There is an impending sense of deja-vu as preparations are being made by forces aligned with the Syrian regime of President Bashar Al Assad for the final siege of Dara’a in the south of that broken nation. And sadly, we have all been through this before, in places like Homs or Eastern Ghouta, where defiant rebel redoubts are slowly strangled into submission, with the women, children, ill and old paying the highest price for the war being waged in their streets and alleys before their tired eyes.

As it stands now, the city of Dara’a, which has been held by anti-Al Assad forces from the very nascent days of the popular uprising against the president’s rule, is under artillery bombardment and attack from the air, with regime helicopters launching barrel bombs — its go-to weapon of annihilation — and indiscriminate targeting of those on the ground.

In the past days, as the regime forces moved on the ground to isolate and weaken anti-regime positions around Dara’a, an estimated 270,000 civilians have been displaced, most with nowhere to go and nowhere to hide.

Over the years of standing against the regime, Dara’a had become a stopping-off point and a redoubt of relief for the hundreds of thousands of Syrians who have fled the south, crossing the border into Jordan — joining the vast United Nations High Commissioner for Refugees camp at Zartari, trying to eke out a survival with family and friends in Jordanian cities and towns. But Jordan now is a nation that can no longer sustain those Syrians living there, and any influx from the siege of Dara’a will stretch its already limited resources to breaking point.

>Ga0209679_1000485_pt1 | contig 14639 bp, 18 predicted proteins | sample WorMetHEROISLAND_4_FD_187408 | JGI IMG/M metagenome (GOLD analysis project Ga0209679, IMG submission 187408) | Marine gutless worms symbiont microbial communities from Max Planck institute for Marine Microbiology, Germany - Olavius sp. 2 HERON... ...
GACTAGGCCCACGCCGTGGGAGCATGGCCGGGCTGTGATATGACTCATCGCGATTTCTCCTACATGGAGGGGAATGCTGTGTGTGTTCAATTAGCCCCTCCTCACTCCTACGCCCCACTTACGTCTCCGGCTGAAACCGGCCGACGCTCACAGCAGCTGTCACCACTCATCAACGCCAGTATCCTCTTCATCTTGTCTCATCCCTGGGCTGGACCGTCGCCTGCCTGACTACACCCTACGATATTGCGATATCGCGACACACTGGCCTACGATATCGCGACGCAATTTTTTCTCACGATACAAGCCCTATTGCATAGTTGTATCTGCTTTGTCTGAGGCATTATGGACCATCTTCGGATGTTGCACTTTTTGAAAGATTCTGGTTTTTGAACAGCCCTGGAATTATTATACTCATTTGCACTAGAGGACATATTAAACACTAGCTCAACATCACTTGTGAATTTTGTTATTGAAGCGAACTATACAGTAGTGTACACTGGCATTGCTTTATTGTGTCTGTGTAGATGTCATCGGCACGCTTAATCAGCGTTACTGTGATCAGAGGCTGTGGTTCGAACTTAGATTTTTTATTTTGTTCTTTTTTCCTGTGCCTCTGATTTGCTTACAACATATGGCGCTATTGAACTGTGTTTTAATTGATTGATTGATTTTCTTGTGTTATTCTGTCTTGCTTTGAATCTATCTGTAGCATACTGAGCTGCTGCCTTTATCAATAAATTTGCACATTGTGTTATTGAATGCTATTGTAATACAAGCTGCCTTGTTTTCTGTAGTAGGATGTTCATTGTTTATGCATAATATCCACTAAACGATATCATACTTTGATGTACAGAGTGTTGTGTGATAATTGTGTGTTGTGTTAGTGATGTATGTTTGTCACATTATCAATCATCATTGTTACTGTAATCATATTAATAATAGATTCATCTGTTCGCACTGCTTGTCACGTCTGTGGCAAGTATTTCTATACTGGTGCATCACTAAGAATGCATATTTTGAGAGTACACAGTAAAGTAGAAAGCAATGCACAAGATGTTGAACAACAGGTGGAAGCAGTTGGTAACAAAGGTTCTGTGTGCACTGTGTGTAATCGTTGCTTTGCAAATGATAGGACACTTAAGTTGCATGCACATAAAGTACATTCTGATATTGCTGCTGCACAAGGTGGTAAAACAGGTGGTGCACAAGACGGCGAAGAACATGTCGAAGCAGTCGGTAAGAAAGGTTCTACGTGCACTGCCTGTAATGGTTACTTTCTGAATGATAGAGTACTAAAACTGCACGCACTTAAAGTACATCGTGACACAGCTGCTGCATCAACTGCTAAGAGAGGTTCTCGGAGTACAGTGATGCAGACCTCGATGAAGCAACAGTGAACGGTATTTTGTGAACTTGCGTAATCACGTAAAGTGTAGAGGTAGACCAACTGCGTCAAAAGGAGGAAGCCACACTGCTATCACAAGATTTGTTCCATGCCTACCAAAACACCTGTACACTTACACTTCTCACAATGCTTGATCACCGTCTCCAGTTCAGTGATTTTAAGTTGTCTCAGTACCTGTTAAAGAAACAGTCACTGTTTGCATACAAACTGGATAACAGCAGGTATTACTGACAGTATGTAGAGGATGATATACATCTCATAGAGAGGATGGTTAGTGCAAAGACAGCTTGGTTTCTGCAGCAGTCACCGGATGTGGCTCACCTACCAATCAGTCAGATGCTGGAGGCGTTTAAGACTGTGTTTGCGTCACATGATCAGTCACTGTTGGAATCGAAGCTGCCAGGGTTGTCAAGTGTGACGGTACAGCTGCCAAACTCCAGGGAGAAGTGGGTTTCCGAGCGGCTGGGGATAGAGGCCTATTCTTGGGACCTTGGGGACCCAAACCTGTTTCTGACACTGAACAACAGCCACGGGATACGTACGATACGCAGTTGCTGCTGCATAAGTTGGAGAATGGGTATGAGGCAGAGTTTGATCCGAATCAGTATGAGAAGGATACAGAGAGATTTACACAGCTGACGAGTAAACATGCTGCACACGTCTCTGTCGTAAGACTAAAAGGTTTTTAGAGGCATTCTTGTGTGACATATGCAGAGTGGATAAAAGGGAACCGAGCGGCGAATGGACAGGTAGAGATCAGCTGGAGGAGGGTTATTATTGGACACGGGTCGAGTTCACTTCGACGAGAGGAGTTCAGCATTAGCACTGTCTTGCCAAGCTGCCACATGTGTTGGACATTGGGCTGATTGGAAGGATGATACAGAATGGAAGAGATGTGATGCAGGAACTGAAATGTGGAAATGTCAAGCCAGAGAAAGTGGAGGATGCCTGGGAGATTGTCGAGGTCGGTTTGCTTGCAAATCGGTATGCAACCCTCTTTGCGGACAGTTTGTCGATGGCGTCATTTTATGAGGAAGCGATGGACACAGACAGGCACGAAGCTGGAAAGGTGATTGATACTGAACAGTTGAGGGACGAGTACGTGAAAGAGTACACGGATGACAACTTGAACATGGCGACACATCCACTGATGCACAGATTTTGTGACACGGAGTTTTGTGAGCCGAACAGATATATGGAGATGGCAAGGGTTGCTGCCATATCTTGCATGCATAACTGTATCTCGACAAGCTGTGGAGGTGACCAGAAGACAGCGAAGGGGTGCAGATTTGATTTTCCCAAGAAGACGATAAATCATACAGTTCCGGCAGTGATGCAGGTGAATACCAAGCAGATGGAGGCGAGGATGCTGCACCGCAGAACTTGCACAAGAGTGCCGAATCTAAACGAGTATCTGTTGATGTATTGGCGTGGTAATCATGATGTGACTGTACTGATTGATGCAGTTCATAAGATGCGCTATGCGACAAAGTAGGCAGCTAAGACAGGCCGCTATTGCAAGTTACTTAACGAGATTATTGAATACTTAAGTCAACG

What is alarming is the depressing knowledge that we have been through all of this before — the fighting, the suffering, the tears, death and destruction. The rebel forces are in no position to help as they face a near-certain demise, save for some miraculous intervention. Regime forces feel no compunction to help, intent only on defeating its enemy and claiming a final pyrrhic victory. And humanitarian organisations are desperate to assist, but cannot while fighting wages.

The events of the death throes of Homs and Eastern Ghouta, and in other besieged cities, show that ceasefires can be arranged, even if tenuous and troubled. Humanitarian corridors can be established, the old, ill and elderly allowed out and rebels disarmed. That is what is urgently needed now in Dara’a. And every hour’s delay is a death sentence for that city’s condemned.